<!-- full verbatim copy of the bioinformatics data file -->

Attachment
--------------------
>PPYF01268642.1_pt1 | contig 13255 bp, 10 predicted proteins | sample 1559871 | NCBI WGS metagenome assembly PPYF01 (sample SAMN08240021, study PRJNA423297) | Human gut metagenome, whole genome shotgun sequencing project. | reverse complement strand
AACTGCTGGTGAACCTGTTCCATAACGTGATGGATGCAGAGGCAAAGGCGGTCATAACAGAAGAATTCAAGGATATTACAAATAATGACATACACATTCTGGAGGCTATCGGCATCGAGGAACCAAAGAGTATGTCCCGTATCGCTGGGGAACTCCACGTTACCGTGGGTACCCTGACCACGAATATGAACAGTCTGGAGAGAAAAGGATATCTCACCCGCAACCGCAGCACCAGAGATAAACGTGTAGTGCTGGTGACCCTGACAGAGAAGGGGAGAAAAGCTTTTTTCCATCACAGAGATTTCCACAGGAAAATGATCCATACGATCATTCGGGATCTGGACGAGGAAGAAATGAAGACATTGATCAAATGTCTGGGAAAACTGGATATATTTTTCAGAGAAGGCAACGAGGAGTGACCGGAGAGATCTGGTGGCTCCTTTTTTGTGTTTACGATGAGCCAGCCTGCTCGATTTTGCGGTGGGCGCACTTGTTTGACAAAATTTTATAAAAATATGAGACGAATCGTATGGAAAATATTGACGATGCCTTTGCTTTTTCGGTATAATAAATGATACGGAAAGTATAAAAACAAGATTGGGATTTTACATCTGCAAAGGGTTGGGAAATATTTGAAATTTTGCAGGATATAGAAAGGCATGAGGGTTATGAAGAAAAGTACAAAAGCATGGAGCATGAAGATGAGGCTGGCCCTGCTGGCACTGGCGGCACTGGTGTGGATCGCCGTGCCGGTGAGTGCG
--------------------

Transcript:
>PPYF01268642.1_pt1 | contig 13255 bp, 10 predicted proteins | sample 1559871 | NCBI WGS metagenome assembly PPYF01 (sample SAMN08240021, study PRJNA423297) | Human gut metagenome, whole genome shotgun sequencing project. | reverse complement strand
AACTGCTGGTGAACCTGTTCCATAACGTGATGGATGCAGAGGCAAAGGCGGTCATAACAGAAGAATTCAAGGATATTACAAATAATGACATACACATTCTGGAGGCTATCGGCATCGAGGAACCAAAGAGTATGTCCCGTATCGCTGGGGAACTCCACGTTACCGTGGGTACCCTGACCACGAATATGAACAGTCTGGAGAGAAAAGGATATCTCACCCGCAACCGCAGCACCAGAGATAAACGTGTAGTGCTGGTGACCCTGACAGAGAAGGGGAGAAAAGCTTTTTTCCATCACAGAGATTTCCACAGGAAAATGATCCATACGATCATTCGGGATCTGGACGAGGAAGAAATGAAGACATTGATCAAATGTCTGGGAAAACTGGATATATTTTTCAGAGAAGGCAACGAGGAGTGACCGGAGAGATCTGGTGGCTCCTTTTTTGTGTTTACGATGAGCCAGCCTGCTCGATTTTGCGGTGGGCGCACTTGTTTGACAAAATTTTATAAAAATATGAGACGAATCGTATGGAAAATATTGACGATGCCTTTGCTTTTTCGGTATAATAAATGATACGGAAAGTATAAAAACAAGATTGGGATTTTACATCTGCAAAGGGTTGGGAAATATTTGAAATTTTGCAGGATATAGAAAGGCATGAGGGTTATGAAGAAAAGTACAAAAGCATGGAGCATGAAGATGAGGCTGGCCCTGCTGGCACTGGCGGCACTGGTGTGGATCGCCGTGCCGGTGAGTGCG